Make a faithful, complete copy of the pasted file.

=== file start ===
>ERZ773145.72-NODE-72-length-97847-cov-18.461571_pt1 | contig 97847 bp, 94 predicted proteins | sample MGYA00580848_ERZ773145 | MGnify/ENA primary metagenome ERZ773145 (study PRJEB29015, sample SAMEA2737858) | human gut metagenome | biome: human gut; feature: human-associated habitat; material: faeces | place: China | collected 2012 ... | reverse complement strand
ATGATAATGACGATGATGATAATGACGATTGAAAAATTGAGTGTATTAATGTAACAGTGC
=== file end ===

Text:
>ERZ773145.72-NODE-72-length-97847-cov-18.461571_pt1 | contig 97847 bp, 94 predicted proteins | sample MGYA00580848_ERZ773145 | MGnify/ENA primary metagenome ERZ773145 (study PRJEB29015, sample SAMEA2737858) | human gut metagenome | biome: human gut; feature: human-associated habitat; material: faeces | place: China | collected 2012 ... | reverse complement strand
ATGATAATGACGATGATGATAATGACGATTGAAAAATTGAGTGTATTAATGTAACAGTGC